Specops Software, a password manager, and authentication solutions vendor published a new report this week disclosing that e-commerce giant, Shopify with more than 3.9 million live websites globally, employs weak password policies on the user-facing section of its website. 

To create a Shopify account, users only need to create a password that is at least five characters in length and that does not begin or end with a space. 

Threat analysts at Specops examined a list of a billion breached passwords and unearthed that nearly every (99.7%) of those passwords comply with Shopify's requirements. However, this does not mean that Shopify customers' passwords have been breached, in fact, it only highlights the threats linked with using weak passwords. 

Shopify headquartered in Ottawa, Ontario was founded in 2006 by Tobias Lütke, Daniel Wenand, and Scott Lake following the trio's failure to find a suitable off-the-shelf e-commerce platform for a planned snowboarding store, Snowdevil. 

Risk of using weak passwords 

According to security analysts at Specops, password attacks work because the majority of businesses require users to set short-length passwords. For example, starting with a common word, followed by a number and/or special character. The length of the password is also very defensive. 

Earlier this year, Hive Systems, a cybersecurity firm, analyzed the amount of time required to brute force crack passwords of multiple lengths and with different levels of complexity. The security analysts discovered that a five-character password can be easily breached, irrespective of complexity. Given the ease with which hackers can crack shorter passwords, organizations ideally require complex passwords that are at least 12 characters in length.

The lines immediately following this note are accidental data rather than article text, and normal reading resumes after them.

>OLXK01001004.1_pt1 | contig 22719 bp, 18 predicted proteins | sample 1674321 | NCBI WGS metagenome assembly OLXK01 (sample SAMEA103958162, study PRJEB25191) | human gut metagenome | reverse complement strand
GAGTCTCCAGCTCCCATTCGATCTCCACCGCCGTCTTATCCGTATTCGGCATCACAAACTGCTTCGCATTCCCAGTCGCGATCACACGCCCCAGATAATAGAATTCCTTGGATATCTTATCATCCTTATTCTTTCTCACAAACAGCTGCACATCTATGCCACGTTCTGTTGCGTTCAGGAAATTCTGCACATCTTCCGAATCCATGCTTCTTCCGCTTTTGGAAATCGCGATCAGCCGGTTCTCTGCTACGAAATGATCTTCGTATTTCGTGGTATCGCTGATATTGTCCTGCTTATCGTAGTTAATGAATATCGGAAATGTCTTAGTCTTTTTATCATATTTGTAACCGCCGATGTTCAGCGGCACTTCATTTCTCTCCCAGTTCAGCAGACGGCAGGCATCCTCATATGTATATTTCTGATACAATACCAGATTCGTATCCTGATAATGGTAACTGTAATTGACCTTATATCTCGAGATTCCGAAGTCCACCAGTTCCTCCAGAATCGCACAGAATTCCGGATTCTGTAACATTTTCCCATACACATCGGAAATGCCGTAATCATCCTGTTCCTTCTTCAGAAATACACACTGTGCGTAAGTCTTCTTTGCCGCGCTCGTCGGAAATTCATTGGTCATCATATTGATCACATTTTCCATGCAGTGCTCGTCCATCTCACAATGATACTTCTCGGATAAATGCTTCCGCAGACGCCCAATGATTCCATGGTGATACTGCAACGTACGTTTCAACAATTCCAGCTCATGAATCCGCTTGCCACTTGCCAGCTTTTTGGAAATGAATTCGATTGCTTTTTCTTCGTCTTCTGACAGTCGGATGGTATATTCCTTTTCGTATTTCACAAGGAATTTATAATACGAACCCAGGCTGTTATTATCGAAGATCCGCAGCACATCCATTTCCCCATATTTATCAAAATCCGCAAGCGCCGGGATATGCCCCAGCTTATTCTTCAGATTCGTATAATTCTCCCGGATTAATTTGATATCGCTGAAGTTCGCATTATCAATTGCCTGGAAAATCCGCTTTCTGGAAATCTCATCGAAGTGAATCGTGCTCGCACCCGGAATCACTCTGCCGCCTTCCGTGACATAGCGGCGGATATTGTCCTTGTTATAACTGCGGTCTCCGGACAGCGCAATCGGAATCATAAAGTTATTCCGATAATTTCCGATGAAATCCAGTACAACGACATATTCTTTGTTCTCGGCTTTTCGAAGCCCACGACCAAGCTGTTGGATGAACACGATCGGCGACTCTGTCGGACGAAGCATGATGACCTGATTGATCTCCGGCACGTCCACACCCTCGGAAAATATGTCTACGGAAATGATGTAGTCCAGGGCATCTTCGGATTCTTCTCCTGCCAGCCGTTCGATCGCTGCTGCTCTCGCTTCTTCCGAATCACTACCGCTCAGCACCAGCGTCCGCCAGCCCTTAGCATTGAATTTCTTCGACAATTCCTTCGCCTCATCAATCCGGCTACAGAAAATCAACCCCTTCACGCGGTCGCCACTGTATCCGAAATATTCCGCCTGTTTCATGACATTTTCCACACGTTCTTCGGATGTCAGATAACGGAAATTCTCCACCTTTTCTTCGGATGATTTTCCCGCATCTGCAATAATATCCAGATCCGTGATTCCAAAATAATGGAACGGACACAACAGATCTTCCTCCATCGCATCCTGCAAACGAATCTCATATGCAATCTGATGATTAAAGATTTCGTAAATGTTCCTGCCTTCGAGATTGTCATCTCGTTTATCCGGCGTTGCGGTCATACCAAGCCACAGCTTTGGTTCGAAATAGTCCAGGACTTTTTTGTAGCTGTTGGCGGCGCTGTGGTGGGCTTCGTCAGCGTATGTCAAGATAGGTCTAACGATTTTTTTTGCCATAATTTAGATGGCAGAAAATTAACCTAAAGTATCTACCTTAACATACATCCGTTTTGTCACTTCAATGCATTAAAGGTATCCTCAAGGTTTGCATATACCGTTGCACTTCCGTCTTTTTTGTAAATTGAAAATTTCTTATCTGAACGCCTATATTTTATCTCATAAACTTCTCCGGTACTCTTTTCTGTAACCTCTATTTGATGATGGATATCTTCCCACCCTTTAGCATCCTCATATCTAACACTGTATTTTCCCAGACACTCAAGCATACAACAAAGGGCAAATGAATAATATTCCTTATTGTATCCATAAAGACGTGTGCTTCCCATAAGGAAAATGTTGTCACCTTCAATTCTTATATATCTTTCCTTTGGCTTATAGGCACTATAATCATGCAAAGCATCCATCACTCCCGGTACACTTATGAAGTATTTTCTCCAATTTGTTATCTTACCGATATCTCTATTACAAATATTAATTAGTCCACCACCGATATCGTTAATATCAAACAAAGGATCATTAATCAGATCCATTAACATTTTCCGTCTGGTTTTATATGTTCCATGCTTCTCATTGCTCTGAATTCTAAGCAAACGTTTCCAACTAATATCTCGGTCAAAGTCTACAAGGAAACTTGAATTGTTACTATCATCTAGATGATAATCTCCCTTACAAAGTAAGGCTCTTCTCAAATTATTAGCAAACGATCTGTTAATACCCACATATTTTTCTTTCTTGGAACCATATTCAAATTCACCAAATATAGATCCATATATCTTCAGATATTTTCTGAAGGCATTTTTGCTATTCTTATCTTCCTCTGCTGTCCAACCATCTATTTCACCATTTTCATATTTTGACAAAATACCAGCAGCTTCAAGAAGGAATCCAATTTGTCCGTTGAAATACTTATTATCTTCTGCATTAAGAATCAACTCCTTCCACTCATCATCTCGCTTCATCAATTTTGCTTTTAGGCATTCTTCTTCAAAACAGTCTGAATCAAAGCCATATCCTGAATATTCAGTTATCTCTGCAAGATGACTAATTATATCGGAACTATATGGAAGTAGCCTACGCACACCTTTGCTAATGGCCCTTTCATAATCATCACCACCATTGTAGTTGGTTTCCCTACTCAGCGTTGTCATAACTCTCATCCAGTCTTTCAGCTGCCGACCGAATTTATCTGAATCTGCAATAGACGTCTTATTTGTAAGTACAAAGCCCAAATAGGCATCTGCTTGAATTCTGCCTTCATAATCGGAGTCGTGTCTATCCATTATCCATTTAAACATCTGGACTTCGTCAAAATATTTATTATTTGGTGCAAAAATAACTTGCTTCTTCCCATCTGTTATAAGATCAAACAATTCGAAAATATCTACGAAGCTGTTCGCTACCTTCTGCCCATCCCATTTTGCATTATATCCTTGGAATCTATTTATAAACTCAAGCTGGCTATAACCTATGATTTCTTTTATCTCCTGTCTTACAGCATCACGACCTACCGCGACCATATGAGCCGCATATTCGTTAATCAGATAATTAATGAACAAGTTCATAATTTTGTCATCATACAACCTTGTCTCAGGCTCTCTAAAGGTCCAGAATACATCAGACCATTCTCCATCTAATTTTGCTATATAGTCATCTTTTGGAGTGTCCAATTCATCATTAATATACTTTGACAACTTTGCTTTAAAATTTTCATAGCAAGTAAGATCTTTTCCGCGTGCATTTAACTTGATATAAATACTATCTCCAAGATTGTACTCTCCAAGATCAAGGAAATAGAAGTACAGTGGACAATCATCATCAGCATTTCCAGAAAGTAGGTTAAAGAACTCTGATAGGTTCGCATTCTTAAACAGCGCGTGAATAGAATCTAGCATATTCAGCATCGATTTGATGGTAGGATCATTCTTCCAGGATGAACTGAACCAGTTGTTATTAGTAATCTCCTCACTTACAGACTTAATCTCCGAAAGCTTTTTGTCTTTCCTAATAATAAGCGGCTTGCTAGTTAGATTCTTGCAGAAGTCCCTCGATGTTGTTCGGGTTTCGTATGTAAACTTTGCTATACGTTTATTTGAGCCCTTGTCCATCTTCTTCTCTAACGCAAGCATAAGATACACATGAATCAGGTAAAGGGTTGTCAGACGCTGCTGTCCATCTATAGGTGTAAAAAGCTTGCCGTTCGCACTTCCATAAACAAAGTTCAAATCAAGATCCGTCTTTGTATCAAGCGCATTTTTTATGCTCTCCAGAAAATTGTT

Enterprises risking users’ data safety 

According to the survey conducted by identity management vendor Hitachi ID, nearly 46% of enterprises store corporate passwords in office documents like spreadsheets making them vulnerable to a significant cyber threat. Hitachi ID surveyed 100 executives across EMEA and North America to recognize better how secure their password management is. 

It suggests that businesses aren’t practicing what they preach because almost all (94%) participants asserted they need password monitoring training, with 63% claiming they do so more than once a year.

Enhancing IT security 

This, of course, raises the question of what businesses require to strengthen their overall password security. Perhaps the most critical recommendation would be to set a password requirement that is longer and more complex than what is currently used. Businesses can employ Windows operating systems containing account policy settings to control password length and complexity requirements.

Additionally, organizations can use Specops Password Policy to restrict users from designing passwords vulnerable to dictionary assaults by blocking commonly employed passwords. This might include using consecutive repeating characters (such as 99999) or replacing letters impersonating symbols (such as $ instead of s).